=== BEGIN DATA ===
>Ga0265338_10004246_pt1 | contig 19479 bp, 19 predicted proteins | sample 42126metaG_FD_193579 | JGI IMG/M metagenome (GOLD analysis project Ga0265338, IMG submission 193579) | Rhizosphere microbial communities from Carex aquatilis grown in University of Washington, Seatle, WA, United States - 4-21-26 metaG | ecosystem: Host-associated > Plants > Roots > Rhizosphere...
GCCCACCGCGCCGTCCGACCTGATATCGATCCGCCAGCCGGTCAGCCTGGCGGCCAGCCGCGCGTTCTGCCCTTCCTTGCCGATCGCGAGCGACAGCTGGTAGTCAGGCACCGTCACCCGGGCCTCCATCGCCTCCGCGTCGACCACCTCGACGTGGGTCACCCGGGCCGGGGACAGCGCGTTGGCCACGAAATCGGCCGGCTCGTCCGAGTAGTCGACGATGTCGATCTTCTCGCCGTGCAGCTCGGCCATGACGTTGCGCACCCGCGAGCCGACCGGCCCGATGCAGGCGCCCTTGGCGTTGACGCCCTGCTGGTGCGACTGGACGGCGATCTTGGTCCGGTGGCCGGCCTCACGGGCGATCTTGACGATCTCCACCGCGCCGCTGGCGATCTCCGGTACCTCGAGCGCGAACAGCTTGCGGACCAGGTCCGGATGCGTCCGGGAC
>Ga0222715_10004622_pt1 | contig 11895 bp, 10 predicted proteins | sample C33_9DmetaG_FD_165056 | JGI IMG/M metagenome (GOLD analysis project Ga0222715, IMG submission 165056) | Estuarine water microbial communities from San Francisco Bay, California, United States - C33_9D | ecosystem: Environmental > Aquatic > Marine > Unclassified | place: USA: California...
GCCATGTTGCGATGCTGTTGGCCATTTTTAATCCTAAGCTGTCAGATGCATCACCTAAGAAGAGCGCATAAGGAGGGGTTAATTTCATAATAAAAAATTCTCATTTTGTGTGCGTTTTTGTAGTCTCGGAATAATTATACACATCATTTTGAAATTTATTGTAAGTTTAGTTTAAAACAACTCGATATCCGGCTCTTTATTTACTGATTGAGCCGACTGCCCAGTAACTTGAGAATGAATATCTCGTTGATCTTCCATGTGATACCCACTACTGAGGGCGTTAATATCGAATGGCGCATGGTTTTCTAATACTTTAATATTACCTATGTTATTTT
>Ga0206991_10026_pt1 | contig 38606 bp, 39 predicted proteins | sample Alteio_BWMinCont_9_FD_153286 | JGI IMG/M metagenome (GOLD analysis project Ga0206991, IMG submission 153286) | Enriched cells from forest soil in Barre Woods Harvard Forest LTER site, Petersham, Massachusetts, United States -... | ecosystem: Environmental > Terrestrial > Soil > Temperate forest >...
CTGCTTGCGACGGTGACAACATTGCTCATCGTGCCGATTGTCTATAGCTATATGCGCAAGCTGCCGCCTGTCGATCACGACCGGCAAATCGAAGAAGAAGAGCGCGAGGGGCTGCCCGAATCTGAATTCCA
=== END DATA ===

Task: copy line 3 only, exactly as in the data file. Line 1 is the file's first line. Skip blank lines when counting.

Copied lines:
>Ga0222715_10004622_pt1 | contig 11895 bp, 10 predicted proteins | sample C33_9DmetaG_FD_165056 | JGI IMG/M metagenome (GOLD analysis project Ga0222715, IMG submission 165056) | Estuarine water microbial communities from San Francisco Bay, California, United States - C33_9D | ecosystem: Environmental > Aquatic > Marine > Unclassified | place: USA: California...